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Advance Articles

Here you will find the latest articles accepted for publication in The Hague Journal of Diplomacy, with advance access.

A Small State’s Campaign to Get Elected to the UNSC: Iceland’s Ambitious Failed Attempt
Baldur Thorhallsson, Jóna Sólveig Elínardóttir and Anna Margrét Eggertsdóttir

This article provides a case study of a small state, Iceland, and its motives for running for a seat on the UN Security Council for the 2009-2010 term, the domestic dispute about the affair, key campaign messages and the campaign strategy. The article fills a gap in the international relations and small state literature on small states’ campaign strategies in UNSC elections. We conclude that the decision to run for a seat and the core message of the campaign were largely based on the quest to enhance Iceland’s status among international actors. However, the country’s lack of resources, limited international engagement and domestic debate about the candidacy became a hindrance. Iceland succeeded in using its smallness to build good momentum for its candidacy but in the end it failed due to weaknesses associated with its small size and its lack of contributions, competence and ideational commitment in the UN.

 

Advance article available at Brill.com

 

Online publication date: 14 March 2022
Exploring Citizen Diplomacy’s Local Impact: The Case of Global Ties Kalamazoo
Anna Popkova

This article examines the local impact of citizen diplomacy through the case study of a volunteer-driven citizen diplomacy organisation Global Ties Kalamazoo (GTKzoo) based in Kalamazoo, Michigan (United States). Drawing on the data from 25 in-depth interviews with GTKzoo volunteers, this study demonstrates that citizen diplomats view citizen diplomacy as more authentic compared to traditional diplomacy. Representation as a key component of citizen diplomacy is also discussed, with GTKzoo volunteers struggling to reconcile their desire to ‘show the good parts of America’ with their understanding that ‘the good parts’ alone are not giving visitors a complete picture. This study also introduces two approaches to assessing the local impact of citizen diplomacy — instrumental and reflexive. The study concludes that the reflexive approach dominates citizen diplomats’ discussions as they focus on learning from the visitors, feeling inspired to be better community members, and seeing their local community through a more nuanced perspective.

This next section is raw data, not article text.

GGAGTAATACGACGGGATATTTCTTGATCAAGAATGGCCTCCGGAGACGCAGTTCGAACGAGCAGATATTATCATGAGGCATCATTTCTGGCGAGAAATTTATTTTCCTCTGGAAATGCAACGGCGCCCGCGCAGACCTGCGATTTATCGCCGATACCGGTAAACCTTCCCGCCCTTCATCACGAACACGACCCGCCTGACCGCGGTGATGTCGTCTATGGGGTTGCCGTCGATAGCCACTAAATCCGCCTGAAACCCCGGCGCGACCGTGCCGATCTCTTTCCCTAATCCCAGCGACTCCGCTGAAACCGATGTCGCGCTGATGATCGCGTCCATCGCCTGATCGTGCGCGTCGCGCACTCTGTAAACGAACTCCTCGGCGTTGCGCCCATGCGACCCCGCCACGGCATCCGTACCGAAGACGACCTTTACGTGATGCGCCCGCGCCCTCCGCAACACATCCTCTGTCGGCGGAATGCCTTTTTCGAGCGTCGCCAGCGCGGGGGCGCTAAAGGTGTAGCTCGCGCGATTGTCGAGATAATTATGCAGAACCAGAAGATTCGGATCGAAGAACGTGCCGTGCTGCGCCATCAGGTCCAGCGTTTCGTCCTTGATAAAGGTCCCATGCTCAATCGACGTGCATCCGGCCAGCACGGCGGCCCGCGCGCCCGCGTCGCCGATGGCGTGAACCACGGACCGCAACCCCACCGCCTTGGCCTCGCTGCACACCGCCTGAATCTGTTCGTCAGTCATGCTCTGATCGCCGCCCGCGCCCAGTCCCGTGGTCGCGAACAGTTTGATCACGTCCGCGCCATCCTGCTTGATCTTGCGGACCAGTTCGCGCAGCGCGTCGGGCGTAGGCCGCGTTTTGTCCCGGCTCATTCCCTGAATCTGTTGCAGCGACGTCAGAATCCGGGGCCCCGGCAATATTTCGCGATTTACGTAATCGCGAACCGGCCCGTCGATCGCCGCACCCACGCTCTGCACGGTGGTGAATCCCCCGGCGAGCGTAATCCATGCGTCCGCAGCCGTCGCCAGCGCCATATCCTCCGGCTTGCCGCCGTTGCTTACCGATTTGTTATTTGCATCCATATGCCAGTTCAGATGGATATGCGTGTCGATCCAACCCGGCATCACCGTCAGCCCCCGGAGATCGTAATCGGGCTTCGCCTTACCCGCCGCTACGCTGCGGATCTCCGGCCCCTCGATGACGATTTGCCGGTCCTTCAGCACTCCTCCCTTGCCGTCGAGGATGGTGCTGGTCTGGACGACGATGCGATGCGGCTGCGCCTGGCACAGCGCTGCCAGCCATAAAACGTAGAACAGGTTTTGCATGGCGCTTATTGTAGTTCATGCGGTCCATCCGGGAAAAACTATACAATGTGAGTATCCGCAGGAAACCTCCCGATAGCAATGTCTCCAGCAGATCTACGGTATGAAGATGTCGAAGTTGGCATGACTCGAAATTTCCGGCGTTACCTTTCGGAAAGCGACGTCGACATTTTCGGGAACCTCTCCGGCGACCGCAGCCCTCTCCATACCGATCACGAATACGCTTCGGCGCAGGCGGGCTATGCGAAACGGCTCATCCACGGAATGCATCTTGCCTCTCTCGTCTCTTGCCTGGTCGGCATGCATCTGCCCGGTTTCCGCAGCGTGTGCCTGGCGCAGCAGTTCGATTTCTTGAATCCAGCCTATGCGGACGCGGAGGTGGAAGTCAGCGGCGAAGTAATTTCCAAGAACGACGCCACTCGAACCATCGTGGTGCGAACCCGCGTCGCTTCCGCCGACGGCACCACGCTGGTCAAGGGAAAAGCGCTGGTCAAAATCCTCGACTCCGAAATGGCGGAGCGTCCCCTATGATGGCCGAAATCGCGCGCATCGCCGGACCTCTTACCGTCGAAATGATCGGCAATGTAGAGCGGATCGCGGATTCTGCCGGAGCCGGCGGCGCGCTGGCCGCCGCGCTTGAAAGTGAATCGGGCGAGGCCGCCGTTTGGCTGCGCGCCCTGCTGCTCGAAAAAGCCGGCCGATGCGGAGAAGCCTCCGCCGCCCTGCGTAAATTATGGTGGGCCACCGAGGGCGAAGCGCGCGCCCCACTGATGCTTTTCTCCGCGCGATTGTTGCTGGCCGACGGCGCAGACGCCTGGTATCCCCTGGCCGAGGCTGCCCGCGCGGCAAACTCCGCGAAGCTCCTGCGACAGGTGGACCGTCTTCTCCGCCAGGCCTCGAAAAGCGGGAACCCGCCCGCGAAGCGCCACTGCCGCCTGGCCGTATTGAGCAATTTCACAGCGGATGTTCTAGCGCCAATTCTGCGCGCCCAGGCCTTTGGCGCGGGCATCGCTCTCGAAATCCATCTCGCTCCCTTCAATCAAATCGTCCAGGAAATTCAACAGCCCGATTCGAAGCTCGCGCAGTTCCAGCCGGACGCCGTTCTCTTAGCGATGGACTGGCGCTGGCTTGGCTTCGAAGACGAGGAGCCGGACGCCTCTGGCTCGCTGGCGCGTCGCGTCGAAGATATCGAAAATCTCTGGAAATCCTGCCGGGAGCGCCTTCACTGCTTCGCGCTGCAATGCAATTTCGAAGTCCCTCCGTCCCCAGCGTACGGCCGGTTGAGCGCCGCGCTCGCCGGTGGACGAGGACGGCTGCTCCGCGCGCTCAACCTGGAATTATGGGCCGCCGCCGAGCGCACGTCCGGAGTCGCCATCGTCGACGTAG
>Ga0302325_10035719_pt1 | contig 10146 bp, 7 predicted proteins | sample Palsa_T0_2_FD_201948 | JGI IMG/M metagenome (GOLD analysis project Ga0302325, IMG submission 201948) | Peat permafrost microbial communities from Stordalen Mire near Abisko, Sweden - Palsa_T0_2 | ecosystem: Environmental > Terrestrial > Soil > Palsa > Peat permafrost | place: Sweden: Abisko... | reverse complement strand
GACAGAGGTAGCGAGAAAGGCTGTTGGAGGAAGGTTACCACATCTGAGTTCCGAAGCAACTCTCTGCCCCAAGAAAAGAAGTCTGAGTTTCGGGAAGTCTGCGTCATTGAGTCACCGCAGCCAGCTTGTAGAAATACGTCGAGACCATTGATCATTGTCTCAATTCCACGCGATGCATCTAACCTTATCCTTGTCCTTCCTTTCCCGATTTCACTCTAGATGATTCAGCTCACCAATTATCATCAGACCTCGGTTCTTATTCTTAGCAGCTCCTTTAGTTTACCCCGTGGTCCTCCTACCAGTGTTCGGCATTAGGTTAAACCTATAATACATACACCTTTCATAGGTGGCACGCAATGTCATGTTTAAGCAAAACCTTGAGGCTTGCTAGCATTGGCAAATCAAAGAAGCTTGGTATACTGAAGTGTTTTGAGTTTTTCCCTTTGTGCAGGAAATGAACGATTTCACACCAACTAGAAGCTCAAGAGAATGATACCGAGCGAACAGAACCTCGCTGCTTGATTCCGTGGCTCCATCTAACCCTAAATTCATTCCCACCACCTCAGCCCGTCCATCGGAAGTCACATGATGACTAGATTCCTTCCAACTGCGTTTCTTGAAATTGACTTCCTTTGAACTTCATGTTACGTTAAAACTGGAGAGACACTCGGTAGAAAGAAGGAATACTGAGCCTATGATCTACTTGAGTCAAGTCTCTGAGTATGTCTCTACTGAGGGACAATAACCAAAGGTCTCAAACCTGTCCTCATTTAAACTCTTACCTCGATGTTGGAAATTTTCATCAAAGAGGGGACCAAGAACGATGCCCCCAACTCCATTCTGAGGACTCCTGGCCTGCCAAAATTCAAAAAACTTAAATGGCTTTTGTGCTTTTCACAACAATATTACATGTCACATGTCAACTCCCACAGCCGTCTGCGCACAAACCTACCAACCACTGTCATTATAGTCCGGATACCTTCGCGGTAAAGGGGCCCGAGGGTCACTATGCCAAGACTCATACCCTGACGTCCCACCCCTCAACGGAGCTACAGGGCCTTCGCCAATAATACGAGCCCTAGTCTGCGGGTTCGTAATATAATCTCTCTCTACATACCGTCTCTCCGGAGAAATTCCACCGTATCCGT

Advance article available at Brill.com

 

Online publication date: 10 March 2022
Photographs as Instruments of Public Diplomacy: China’s Visual Storytelling during the Covid-19 Pandemic
Olli Hellmann and Kai Oppermann

This article explores the effectiveness of photographs as instruments of public diplomacy through an analysis of China’s visual storytelling during the Covid-19 outbreak. Beijing considered the pandemic an existential threat to its image and responded with a communications offensive that was designed to highlight the regime’s success in containing the Coronavirus — both at home and abroad — and to safeguard the wider ‘China story’ of a ‘peace-loving and responsible global leader’. By combining scholarship on public diplomacy and strategic narratives with the ‘visual turn’ literature in international relations, this article focuses on the non-verbal dimension of China’s storytelling and explores the impact of photographs — distributed by the regime’s news agency, Xinhua — on international public opinion. Through a survey experiment among 1,000 US adults, we demonstrate that such photographs had a positive effect on China’s international image, but that this effect was moderated by levels of political knowledge among the target audience.